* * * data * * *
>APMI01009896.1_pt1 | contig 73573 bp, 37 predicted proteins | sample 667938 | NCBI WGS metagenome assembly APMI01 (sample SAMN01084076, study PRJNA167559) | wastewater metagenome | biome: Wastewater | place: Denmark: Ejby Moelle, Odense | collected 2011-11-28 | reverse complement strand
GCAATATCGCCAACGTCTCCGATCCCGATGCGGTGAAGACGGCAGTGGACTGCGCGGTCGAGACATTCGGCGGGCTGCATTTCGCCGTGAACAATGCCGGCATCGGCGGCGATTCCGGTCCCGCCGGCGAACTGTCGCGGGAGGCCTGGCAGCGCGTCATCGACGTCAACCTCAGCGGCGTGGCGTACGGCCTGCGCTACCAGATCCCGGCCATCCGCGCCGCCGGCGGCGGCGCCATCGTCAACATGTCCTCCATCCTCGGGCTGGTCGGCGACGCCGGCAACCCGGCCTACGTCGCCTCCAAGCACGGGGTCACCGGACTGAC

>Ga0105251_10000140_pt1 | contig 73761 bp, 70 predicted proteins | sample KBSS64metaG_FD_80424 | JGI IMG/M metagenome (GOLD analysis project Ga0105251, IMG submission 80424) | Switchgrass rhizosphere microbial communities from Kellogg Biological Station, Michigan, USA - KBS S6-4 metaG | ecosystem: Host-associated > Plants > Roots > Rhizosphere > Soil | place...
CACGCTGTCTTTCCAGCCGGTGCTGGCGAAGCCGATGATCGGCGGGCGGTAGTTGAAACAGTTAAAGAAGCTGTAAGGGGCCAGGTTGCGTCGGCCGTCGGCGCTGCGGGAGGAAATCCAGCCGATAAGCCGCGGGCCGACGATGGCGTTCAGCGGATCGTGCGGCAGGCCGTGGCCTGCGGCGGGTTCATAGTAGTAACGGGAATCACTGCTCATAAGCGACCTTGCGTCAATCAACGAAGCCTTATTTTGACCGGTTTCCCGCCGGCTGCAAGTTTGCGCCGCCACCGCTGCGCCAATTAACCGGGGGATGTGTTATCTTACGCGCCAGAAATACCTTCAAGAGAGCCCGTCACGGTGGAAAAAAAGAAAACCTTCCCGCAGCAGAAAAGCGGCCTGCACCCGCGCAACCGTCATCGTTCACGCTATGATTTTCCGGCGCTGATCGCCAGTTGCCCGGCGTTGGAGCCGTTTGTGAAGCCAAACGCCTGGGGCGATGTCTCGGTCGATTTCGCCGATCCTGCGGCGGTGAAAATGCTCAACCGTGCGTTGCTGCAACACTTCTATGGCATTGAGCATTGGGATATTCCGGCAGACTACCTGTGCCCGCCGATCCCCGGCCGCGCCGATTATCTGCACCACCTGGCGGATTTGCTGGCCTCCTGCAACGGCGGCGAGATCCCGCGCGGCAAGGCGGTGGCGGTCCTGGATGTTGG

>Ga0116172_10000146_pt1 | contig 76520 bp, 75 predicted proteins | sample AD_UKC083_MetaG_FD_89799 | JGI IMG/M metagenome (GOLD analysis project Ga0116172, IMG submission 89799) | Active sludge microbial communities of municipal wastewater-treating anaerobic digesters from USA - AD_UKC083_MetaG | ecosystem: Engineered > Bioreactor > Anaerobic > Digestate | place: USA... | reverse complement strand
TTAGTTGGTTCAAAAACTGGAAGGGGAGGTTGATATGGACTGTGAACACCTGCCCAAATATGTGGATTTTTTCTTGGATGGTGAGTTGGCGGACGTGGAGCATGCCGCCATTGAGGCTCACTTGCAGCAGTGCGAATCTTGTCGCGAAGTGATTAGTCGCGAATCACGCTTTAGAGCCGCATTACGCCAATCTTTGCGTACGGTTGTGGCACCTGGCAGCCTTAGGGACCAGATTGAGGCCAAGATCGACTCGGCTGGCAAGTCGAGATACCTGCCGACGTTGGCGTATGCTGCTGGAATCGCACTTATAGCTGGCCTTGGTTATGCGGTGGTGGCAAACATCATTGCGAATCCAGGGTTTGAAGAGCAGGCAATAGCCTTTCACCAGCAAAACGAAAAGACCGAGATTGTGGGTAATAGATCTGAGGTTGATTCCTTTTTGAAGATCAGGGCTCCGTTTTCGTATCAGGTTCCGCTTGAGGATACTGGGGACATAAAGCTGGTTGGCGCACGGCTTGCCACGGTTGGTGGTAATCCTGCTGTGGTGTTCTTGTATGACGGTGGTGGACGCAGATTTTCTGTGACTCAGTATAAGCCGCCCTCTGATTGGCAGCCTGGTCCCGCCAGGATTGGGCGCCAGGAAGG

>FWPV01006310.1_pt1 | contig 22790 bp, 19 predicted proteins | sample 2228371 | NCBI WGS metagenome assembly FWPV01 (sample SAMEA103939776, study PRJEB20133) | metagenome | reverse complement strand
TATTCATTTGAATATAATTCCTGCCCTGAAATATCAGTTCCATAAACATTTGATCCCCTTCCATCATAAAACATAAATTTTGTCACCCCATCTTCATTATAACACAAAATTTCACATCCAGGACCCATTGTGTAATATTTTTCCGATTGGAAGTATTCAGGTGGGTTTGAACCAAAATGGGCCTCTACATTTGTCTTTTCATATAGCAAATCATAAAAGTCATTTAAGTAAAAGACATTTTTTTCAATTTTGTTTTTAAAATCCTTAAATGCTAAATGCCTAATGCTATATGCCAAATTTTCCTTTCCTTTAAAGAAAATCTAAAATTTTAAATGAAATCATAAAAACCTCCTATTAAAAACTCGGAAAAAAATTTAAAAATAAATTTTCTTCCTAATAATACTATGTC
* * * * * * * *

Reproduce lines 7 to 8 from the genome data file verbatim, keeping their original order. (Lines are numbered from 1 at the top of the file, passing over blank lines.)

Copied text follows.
>FWPV01006310.1_pt1 | contig 22790 bp, 19 predicted proteins | sample 2228371 | NCBI WGS metagenome assembly FWPV01 (sample SAMEA103939776, study PRJEB20133) | metagenome | reverse complement strand
TATTCATTTGAATATAATTCCTGCCCTGAAATATCAGTTCCATAAACATTTGATCCCCTTCCATCATAAAACATAAATTTTGTCACCCCATCTTCATTATAACACAAAATTTCACATCCAGGACCCATTGTGTAATATTTTTCCGATTGGAAGTATTCAGGTGGGTTTGAACCAAAATGGGCCTCTACATTTGTCTTTTCATATAGCAAATCATAAAAGTCATTTAAGTAAAAGACATTTTTTTCAATTTTGTTTTTAAAATCCTTAAATGCTAAATGCCTAATGCTATATGCCAAATTTTCCTTTCCTTTAAAGAAAATCTAAAATTTTAAATGAAATCATAAAAACCTCCTATTAAAAACTCGGAAAAAAATTTAAAAATAAATTTTCTTCCTAATAATACTATGTC